• Bam Bam – for granita.
  • Le Quattro Fontane – delicious food, homemade pasta and seafood.
  • L’Arco – you must try their “la scacciata” – it’s a bit like a folded pizza, but not a calzone. I tried one with mozzarella and aubergines and it was to die for. I went there by a complete accident and I’m so glad I did.

Definitely visit Isola Bella if you fancy some time at the beach. The beach is really tiny and probably not the best I have been to, but it is very picturesque. I stayed there in the morning and then climbed up the stairs to Taormina in the afternoon.

Beach at Taormina SicilyIsola Bella beach, Taormina
Dessert and coffee taormina sicilyDelicious temptation in Taormina!


Another gorgeous little town – similar vibe/experience to Taormina but slightly different architectural style. If you can drive, definitely visit the Cavagrande Canyon!

In terms of food, I have one recommendation – Caseifico Borderi. Located at the end of the Ortigia market, with a never-ending queue. The place where you will get THE BEST panini – I queued for mine for about an hour and it was worth it!

The man who prepares them is a local legend, all paninis are the same (there is a meat/veg option) and he makes 10 at the same time using the freshest ingredients, lots of fresh ricotta, mozzarella, homemade spreads and local vegetables and meats (if you eat meat).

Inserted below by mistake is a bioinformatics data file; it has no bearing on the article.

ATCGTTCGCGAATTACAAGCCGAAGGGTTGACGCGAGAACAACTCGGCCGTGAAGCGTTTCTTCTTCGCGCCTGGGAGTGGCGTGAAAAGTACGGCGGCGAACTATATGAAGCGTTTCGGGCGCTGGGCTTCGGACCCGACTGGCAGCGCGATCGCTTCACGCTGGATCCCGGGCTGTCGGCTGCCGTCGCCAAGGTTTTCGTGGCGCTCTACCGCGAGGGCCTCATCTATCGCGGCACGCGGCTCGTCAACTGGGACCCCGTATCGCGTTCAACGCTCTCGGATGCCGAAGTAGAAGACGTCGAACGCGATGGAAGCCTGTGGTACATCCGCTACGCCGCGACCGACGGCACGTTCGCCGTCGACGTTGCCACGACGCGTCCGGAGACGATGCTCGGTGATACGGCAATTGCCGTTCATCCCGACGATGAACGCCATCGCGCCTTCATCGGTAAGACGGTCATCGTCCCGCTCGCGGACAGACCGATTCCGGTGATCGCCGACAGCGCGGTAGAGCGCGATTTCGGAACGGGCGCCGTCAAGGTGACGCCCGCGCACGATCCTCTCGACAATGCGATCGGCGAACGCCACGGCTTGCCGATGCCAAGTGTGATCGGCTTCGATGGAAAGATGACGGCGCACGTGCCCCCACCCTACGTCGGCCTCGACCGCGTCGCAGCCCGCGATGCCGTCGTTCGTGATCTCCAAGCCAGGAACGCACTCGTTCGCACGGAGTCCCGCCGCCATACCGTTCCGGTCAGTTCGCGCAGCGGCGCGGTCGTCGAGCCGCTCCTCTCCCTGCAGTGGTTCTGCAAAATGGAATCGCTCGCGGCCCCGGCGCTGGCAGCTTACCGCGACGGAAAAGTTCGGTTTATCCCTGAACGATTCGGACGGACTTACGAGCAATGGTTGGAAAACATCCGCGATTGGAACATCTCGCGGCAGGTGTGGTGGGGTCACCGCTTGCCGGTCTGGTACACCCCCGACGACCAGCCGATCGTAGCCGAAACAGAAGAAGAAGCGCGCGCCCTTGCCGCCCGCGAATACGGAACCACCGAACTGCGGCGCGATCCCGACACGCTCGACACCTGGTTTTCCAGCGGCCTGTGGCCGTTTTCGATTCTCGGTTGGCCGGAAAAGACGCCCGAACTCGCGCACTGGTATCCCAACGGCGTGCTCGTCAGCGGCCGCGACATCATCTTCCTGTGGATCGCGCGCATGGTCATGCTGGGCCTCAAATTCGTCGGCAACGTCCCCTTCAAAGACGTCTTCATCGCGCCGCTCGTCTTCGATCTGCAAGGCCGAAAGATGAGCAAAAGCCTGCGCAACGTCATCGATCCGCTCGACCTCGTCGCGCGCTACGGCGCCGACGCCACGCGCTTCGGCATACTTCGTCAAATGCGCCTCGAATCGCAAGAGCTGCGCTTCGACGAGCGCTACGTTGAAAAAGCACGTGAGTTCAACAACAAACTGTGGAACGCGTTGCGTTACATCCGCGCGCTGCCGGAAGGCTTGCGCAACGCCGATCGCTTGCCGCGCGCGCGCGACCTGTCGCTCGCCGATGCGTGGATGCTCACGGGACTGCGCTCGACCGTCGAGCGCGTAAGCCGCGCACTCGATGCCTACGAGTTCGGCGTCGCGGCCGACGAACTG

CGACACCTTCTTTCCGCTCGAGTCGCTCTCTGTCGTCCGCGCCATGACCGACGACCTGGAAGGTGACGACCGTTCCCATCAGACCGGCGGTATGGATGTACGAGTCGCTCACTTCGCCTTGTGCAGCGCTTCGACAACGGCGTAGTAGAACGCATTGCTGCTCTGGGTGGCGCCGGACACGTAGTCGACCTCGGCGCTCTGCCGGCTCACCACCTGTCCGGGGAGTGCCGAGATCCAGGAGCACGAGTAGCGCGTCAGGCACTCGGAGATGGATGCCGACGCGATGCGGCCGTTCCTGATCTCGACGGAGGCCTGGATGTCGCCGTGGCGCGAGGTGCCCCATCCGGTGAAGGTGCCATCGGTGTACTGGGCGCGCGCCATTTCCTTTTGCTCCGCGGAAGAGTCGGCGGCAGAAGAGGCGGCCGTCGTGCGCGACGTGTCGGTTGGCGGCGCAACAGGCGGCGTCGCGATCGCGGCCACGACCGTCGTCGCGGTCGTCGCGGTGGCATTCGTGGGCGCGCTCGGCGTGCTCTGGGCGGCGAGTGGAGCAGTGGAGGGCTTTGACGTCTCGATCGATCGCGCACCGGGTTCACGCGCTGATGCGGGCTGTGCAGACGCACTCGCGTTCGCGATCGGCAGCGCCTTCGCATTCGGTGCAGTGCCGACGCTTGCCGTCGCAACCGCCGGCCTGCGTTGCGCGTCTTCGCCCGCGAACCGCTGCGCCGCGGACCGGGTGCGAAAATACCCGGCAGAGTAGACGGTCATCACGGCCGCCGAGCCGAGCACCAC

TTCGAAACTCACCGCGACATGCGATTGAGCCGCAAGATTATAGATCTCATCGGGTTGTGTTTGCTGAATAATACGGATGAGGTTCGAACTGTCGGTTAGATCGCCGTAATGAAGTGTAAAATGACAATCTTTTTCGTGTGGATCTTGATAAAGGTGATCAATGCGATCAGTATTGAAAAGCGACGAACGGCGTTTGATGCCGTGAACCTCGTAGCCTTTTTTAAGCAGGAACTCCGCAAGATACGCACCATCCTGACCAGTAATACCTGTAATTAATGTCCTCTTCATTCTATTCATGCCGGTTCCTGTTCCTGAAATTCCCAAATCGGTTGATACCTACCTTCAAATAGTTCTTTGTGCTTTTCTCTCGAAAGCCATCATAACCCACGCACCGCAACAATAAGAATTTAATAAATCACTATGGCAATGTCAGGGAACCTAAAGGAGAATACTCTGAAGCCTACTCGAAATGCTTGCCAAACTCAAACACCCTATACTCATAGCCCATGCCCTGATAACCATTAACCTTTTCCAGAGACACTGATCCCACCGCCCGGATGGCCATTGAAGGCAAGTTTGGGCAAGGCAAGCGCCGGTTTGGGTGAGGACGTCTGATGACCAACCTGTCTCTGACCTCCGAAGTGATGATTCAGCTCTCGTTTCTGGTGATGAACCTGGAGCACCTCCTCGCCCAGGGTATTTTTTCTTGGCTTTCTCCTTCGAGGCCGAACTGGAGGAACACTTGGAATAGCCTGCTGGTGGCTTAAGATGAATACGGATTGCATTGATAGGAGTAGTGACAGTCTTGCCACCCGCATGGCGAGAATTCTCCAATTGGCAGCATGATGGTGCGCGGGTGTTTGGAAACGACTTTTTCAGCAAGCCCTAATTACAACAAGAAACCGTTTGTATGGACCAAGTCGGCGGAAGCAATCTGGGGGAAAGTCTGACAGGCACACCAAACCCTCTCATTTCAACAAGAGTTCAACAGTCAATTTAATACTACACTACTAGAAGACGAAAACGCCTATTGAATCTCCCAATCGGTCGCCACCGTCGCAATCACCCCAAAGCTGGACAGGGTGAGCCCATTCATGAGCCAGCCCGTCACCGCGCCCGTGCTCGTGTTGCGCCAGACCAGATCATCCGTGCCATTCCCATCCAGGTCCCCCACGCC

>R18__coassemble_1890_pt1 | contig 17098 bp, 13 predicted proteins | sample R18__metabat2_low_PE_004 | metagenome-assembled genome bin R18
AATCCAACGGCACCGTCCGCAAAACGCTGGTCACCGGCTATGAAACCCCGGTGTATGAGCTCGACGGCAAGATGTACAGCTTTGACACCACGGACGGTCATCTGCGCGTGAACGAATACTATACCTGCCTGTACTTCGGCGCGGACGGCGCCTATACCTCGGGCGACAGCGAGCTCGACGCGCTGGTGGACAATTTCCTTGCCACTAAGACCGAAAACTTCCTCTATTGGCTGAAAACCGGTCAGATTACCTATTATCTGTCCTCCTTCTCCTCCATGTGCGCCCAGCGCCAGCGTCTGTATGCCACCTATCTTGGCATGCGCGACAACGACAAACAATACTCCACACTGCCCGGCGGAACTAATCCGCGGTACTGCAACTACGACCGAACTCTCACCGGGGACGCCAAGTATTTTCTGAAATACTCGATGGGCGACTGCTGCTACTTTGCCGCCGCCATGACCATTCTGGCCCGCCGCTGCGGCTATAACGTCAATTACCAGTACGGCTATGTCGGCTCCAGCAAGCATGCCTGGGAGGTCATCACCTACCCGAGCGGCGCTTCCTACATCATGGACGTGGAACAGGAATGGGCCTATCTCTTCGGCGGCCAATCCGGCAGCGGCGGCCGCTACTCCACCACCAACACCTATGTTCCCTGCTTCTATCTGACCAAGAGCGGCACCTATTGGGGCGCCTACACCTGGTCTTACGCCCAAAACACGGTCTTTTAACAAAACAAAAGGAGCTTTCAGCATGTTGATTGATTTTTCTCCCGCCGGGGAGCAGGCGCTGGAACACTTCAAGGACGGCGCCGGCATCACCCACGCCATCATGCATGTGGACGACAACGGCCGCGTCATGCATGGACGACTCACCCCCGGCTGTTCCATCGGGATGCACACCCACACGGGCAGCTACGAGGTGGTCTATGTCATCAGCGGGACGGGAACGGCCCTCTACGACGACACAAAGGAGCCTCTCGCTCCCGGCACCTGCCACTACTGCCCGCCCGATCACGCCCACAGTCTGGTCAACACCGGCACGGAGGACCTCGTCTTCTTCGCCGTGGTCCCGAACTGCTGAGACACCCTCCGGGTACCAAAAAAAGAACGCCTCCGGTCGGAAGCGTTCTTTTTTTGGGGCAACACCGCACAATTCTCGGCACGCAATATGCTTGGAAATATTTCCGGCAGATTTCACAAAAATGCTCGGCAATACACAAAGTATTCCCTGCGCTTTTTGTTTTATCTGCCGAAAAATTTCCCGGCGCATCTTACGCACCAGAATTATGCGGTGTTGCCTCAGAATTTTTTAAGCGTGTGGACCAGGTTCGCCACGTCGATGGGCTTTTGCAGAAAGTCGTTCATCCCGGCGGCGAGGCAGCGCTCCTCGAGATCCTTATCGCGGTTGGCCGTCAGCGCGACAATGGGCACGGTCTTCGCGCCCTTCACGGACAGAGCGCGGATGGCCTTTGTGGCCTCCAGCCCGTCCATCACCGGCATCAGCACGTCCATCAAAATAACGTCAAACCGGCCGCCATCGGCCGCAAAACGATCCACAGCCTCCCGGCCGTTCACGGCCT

What’s the best town/city to stay in in Sicily?



Catania is great for the south, and I’ve mentioned information on it above.



If you want to visit the north side of the island, I could not recommend Palermo enough. It’s the regional capital of Sicily and lies on a plain overlooking the Tyrrhenian Sea and the limestone mountains. Monte Pellegrino is the symbol of the city.

Palermo has a long history, and was the capital of Sicily from 1130 – as such the old city centre is very old and very beautiful, with plenty of UNESCO World Heritage sites.

If you do stay in Palermo, here are a few personal recommendations:


Sadly, I did not cycle in Palermo but I saw lots of cyclists and heard that it is an incredible spot for MTB. In fact, the opening stage of the 2020 Giro d’Italia was a 15km TT that started in the beautiful town of Monreale and finished in Palermo. It also hosted stage finishes in 1930, in 1954 (a team time trial on Monte Pellegrino), in 1961, 1965, 1967 (again on Monte Pellegrino), 1976, 1982, 1986, 1993 and 2008!


Palermo is a fantastic place for sport in general – from diving (which I also did in Catania and highly recommend), to rock climbing (Mount Pellegrino), windsurfing, paddle boarding, MTB/cycling, hiking.

Mondello beach

If you enjoy beaches and water sports, this is the place to go. It’s located about a 20 minute drive from the centre of Palermo. Really nice beach between Mount Pellegrino and Capo Gallo – both great if you like a little hike.


Food and street food, specifically, is a big thing in Palermo. I booked a street food tour and a cooking class through Airbnb (again, highly recommended especially if you travel solo, like me). There are three different markets in Palermo, each packed with fresh produce and also little places where you can grab a quick bite.